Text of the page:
In an op-ed published in the Wall Street Journal on January 24, 2018, Jay Clayton, the Chair of the US Securities and Exchange Commission (SEC), and J. Christopher Giancarlo, the Chair of the US Commodity Futures Trading Commission (CFTC), warned that while some market participants may make a fortune by investing in initial coin offerings (ICOs), the risks are high and that “[c]aution is merited.” They described the challenges of monitoring and regulating cryptocurrency activities. For example, they note that federal authority to apply anti-money laundering rules to these activities is clear, but the ability to regulate other aspects of this market is “murkier.” Acknowledging that distributed ledger technology “may in fact be the next great disruptive and productivity-enhancing economic development,” the regulators made it clear that they “will not allow it or any other advancement to disrupt our commitment to fair and sound markets.” The SEC’s website published excerpts of the op-ed article.
The op-ed by Chairman Clayton and Chairman Giancarlo followed closely on the heels of a joint statement by the enforcement divisions of the two agencies, issued just days earlier, that they will aggressively pursue fraud cases involving digital assets. The joint statement succinctly stated that, “When market participants engage in fraud under the guise of offering digital instruments – whether characterized as virtual currencies, coins, tokens, or the like – the SEC and the CFTC will look beyond form, examine the substance of the activity and prosecute violations of federal securities and commodities laws.”
It was certainly no mere coincidence that at the same time the CFTC announced enforcement actions involving cryptocurrency fraud.
One complaint charged a cryptocurrency sponsor with fraud and misappropriation in connection with purchases and trading of Bitcoin and Litecoin. The CFTC alleged that the promotor induced customers to send money and virtual currencies, purportedly for trading advice and virtual currency purchases, but instead simply misappropriated the money.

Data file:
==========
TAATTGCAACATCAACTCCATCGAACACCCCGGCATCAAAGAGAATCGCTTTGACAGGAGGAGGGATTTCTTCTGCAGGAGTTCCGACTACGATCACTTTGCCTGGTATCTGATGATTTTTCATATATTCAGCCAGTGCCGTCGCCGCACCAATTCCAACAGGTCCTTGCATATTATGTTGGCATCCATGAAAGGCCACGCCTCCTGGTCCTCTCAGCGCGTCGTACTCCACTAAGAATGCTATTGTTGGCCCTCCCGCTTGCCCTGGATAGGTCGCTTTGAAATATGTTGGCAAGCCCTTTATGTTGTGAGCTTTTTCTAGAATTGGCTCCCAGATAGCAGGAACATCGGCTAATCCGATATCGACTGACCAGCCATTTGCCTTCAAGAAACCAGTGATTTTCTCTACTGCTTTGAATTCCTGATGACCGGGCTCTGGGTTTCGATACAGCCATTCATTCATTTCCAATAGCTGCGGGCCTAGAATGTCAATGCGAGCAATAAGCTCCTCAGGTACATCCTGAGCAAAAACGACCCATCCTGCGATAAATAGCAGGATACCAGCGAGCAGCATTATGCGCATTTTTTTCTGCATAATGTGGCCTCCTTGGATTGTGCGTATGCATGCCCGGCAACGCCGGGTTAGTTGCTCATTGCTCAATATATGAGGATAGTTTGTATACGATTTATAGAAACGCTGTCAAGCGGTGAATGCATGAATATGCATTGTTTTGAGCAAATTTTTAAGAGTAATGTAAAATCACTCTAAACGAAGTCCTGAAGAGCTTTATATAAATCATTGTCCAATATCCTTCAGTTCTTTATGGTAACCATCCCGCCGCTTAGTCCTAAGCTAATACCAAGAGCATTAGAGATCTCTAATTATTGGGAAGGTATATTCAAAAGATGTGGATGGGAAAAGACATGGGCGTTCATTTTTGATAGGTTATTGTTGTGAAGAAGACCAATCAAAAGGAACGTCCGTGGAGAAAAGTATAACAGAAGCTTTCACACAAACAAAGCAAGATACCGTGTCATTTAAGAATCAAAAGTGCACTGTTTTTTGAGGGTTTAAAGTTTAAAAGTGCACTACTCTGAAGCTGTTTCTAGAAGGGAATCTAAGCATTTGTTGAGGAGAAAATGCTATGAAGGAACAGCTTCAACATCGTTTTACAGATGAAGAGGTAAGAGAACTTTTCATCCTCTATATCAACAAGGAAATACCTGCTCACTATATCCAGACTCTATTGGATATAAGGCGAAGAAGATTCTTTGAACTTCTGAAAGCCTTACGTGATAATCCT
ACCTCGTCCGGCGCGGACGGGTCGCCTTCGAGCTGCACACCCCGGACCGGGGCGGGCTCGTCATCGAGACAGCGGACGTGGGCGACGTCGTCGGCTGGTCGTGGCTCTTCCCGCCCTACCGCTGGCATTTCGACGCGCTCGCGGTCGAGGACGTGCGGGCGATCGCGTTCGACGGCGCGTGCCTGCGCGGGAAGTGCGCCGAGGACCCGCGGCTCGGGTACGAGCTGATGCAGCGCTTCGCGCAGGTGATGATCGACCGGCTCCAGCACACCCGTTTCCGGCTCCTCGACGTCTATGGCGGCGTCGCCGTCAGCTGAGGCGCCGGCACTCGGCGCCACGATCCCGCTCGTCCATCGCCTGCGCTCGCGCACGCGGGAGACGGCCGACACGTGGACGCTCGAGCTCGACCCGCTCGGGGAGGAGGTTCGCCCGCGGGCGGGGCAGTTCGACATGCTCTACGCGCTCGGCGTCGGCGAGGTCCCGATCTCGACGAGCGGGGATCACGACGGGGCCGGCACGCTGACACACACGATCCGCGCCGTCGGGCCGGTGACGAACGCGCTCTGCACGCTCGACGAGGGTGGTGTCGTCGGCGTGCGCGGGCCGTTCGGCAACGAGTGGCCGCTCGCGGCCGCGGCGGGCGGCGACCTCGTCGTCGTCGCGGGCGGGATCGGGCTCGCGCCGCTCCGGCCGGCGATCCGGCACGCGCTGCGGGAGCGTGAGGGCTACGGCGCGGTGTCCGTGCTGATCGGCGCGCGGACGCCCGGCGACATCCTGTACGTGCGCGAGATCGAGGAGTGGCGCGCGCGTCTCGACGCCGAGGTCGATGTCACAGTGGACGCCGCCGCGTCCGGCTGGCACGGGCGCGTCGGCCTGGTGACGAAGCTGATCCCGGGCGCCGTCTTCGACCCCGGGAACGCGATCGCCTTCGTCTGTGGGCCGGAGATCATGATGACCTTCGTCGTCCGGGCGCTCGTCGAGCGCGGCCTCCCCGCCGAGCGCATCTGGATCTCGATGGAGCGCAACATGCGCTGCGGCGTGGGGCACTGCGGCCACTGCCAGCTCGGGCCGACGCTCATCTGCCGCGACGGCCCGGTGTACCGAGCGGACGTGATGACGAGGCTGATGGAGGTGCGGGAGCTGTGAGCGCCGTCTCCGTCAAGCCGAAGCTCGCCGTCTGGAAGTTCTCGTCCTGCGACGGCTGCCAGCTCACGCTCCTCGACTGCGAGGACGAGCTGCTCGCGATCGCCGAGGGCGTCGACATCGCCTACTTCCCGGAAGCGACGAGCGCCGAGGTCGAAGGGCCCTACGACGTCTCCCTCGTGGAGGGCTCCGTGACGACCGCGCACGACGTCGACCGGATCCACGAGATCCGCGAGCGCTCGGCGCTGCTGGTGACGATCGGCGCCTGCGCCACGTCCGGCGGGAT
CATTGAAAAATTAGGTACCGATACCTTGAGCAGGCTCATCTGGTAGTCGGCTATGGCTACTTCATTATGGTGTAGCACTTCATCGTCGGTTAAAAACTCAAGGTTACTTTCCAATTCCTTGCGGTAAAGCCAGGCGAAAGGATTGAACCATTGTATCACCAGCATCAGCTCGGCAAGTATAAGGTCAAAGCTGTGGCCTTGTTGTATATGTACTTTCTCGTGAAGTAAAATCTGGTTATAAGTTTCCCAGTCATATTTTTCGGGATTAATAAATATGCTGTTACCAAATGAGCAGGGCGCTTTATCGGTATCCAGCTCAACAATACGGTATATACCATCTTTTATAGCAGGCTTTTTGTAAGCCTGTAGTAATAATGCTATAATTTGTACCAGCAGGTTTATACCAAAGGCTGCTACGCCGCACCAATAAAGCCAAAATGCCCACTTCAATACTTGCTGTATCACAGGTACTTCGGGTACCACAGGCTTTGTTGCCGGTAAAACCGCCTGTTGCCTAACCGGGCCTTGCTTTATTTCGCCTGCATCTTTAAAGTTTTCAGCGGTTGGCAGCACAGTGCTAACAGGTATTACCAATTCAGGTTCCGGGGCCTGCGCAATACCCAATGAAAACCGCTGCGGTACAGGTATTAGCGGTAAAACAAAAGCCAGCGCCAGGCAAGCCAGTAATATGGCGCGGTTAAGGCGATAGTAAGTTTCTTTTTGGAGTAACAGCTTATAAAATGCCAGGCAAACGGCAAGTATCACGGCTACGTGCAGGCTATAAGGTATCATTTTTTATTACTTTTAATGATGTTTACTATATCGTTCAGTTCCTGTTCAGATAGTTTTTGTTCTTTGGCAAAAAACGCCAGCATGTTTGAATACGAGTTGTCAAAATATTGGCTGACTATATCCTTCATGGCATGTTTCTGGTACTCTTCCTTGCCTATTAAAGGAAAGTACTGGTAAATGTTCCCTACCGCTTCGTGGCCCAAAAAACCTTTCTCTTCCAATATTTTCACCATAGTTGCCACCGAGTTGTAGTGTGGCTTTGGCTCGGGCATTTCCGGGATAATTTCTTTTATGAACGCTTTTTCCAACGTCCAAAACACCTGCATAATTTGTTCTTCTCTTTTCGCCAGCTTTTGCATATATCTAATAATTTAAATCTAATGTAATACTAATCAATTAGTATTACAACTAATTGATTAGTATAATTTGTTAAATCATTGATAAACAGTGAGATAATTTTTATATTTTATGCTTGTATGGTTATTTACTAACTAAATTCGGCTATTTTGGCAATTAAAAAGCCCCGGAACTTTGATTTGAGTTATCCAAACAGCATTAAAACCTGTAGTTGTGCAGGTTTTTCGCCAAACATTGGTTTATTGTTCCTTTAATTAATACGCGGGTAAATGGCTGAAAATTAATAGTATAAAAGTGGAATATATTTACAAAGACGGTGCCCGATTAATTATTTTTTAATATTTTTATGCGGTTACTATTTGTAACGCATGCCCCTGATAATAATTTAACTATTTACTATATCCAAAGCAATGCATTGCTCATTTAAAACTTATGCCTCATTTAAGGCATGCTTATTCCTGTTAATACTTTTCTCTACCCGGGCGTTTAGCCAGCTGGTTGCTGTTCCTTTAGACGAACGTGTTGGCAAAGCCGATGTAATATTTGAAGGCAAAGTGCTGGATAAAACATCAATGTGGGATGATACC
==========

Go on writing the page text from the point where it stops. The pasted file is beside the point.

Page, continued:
Another complaint charged the defendants with fraudulently soliciting Bitcoin from customers, misrepresenting that customers’ funds would be pooled and invested in products including binary options, making Ponzi-style payments to commodity pool participants from other participants’ funds, misappropriating pool participants’ funds, and failing to register with the CFTC as a commodity pool operator and associated person of a CPO.
The states are taking an interest as well. On January 17, 2018, the Enforcement Section of the Securities Division of the Secretary of the Commonwealth of Massachusetts filed a complaint against a Cayman Islands entity and a Massachusetts resident for allegedly offering the sale of so-called “Caviar tokens” that were allegedly unregistered securities. The complaint suggests that the token sponsor, when questioned, claimed there had been no U.S. sales of the tokens. But the complaint quickly added that such sales had in fact taken place and that the screening process was so inadequate that a Securities Division investigator was able to apply “using the name of a popular cartoon character” and an uploaded photo of a government-issued photo ID obtained using a Google Image Search showing a name and address different from that given in the application. The complaint claims the investigator’s identification was “verified” and approved to participate in the ICO within 29 minutes of producing the false ID.
The SEC Division of Investment Management meanwhile entered the cryptocurrency regulatory fray in a letter dated January 18, 2017. In a careful two-step, the Division (a) acknowledged that cryptocurrencies, and financial markets innovation more generally, can provide market benefits, but (b) then basically said that cryptocurrency products are not ready for the primetime exposure that would come from including them in regulated funds or exchange-traded structures.
The Division staff went on to say, that until certain regulatory and structural questions are resolved, it has asked sponsors of funds that would invest substantially in cryptocurrencies or related instruments to hold off and not seek to register their fund shares with the agency. (Those with already filed registration statements were asked to withdraw them.) In the meantime, the letter invites “interested sponsors to engage” with the agency as the staff ponders its approach to regulation of cryptocurrencies.
The staff guidance, which addresses investment management regulation, follows other SEC actions that address whether cryptocurrencies are “securities” as defined under federal law and should be regulated under the Securities Act of 1933.
Among other things, the letter addressed the following issues:
Until these questions can be addressed to its satisfaction, the staff said that it does “not believe that it is appropriate for fund sponsors to initiate registration of funds that intend to invest substantially in cryptocurrency and related products.”
These various actions – taken within a matter of days of each other – paint a picture. The period of watching and waiting is ending; regulators are ready to devote significant time and resources to cryptocurrency issues.